Johnny, white-faced on account of the heat, stood close behind her, one hand on her shoulder and the other clenched on the table; but the clenched hand shook as badly as the loose one.
"Good God! What is the matter, Mary? You're sick!" (They had had little or no experience of illness.) "Tell me, Mary -- come now! Has the boys been up to anything?"
"No, Johnny; it's not that."
"What is it then? You're taken sick! What have you been doing with yourself? It might be fever. Hold up a minute. You wait here quiet while I roost out the boys and send 'em for the doctor and someone ----"
"No! no! I'm not sick, John. It's only a turn. I'll be all right in a minute."
He shifted his hand to her head, which she dropped suddenly, with a life-weary sigh, against his side.
"Now then!" cried Johnny, wildly, "don't you faint or go into disterricks, Mary! It'll upset the boys; think of the boys! It's only the heat -- you're only takin' queer."
"It's not that; you ought to know me better than that. It was -- I -- Johnny, I was only thinking -- we've been married twenty years to-night -- an' -- it's New Year's Night!"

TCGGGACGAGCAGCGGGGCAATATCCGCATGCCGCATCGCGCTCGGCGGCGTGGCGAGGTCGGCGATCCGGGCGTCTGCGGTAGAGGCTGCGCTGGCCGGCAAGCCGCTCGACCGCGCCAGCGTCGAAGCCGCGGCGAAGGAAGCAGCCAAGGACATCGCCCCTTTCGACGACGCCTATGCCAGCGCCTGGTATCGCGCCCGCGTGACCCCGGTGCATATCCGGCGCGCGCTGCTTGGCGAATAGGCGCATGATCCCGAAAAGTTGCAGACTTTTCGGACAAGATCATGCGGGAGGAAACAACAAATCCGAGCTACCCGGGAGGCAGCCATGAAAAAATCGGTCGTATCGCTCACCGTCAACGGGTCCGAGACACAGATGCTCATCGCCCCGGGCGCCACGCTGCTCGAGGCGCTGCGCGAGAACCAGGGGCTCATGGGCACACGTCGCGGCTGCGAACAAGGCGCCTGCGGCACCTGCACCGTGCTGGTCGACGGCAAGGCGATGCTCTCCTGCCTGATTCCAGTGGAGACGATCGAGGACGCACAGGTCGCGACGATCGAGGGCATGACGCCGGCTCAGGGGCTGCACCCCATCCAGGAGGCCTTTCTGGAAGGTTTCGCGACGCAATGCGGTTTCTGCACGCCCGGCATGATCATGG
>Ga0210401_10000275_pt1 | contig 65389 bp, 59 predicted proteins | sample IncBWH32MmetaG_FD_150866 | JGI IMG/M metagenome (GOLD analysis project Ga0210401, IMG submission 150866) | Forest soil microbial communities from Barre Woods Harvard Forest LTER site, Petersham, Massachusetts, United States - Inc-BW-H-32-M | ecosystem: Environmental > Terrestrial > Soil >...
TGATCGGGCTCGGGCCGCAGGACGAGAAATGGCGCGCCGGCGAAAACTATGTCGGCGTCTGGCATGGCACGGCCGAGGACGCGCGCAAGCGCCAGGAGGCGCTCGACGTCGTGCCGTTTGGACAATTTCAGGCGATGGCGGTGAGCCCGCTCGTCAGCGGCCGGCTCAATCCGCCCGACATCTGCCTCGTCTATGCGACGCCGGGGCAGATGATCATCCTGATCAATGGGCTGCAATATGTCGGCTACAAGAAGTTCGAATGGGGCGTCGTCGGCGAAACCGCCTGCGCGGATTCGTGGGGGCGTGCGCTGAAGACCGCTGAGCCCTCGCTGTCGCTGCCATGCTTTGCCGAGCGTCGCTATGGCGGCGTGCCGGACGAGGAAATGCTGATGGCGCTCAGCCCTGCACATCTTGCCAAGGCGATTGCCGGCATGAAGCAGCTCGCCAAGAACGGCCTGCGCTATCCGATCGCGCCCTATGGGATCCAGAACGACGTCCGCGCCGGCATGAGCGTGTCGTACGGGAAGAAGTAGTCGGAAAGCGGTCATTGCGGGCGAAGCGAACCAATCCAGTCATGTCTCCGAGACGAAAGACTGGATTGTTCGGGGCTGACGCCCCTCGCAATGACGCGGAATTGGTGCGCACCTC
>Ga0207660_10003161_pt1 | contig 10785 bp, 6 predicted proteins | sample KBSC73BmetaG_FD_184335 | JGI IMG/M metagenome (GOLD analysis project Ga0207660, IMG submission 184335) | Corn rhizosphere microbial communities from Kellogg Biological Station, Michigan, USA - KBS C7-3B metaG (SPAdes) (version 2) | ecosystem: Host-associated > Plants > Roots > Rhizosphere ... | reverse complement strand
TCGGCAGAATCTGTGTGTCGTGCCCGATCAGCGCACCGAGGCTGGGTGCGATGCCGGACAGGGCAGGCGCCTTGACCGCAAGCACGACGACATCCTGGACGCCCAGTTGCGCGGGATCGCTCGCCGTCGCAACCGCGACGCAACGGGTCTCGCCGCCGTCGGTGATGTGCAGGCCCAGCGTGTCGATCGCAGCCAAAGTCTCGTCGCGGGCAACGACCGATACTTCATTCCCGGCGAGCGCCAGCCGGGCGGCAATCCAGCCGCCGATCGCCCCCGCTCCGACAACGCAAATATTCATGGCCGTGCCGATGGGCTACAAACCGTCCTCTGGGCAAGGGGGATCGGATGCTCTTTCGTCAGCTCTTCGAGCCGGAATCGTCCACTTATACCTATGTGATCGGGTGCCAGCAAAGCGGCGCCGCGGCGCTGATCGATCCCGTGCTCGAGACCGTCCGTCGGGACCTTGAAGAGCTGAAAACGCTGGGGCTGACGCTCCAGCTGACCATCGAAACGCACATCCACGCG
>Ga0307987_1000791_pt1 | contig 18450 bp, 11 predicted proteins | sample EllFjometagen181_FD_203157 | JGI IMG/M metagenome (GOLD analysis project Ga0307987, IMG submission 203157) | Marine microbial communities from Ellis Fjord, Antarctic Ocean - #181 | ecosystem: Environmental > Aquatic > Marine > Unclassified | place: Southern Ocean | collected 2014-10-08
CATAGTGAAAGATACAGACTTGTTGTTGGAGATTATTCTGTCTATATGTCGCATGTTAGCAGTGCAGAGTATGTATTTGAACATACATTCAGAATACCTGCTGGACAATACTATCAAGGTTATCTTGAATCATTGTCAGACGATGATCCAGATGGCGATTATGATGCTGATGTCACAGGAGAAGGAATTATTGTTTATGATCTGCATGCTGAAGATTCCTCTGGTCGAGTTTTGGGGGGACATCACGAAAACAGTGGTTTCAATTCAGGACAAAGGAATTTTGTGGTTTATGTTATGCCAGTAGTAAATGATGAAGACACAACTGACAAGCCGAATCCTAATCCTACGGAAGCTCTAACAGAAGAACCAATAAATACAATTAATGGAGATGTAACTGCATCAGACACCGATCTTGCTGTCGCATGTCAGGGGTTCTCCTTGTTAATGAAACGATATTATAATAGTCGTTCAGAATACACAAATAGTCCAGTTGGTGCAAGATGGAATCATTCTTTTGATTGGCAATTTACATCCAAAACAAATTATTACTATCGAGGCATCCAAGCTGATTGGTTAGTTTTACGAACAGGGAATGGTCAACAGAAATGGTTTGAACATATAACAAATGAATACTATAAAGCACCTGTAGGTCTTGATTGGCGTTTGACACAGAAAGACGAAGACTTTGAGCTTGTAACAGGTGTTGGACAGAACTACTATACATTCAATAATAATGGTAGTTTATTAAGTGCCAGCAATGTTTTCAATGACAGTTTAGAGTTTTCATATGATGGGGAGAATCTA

"And I've never thought of it!" said Johnny (in the afterwards). "Shows what a God-forgotten selection will make of a man. She'd thought of it all the time, and was waiting for it to strike me. Why! I'd agreed to go and play at a darnce at Old Pipeclay School-house all night -- that very night -- and leave her at home because she hadn't asked to come; and it never struck me to ask her -- at home by herself in that hole -- for twenty-five bob. And I only stopped at home because I'd got the hump, and knew they'd want me bad at the school."
They sat close together on the long stool by the table, shy and awkward at first; and she clung to him at opening of thunder, and they started apart guiltily when the first great drops sounded like footsteps on the gravel outside, just as they'd done one night-time before -- twenty years before.
If it was dark before, it was black now. The edge of the awful storm-cloud rushed up and under the original darkness like the best "drop" black-brushed over the cheap "lamp" variety, turning it grey by contrast. The deluge lasted only a quarter of an hour; but it cleared the night, and did its work. There was hail before it, too -- big as emu eggs, the boys said -- that lay feet deep in the old diggers' holes on Pipeclay for days afterwards -- weeks some said.
The two sweethearts of twenty years ago and to-night watched the retreat of the storm, and, seeing Mount Buckaroo standing clear, they went to the back door, which opened opposite the end of the shed, and saw to the east a glorious arch of steel-blue, starry sky, with the distant peaks showing clear and blue away back under the far-away stars in the depth of it.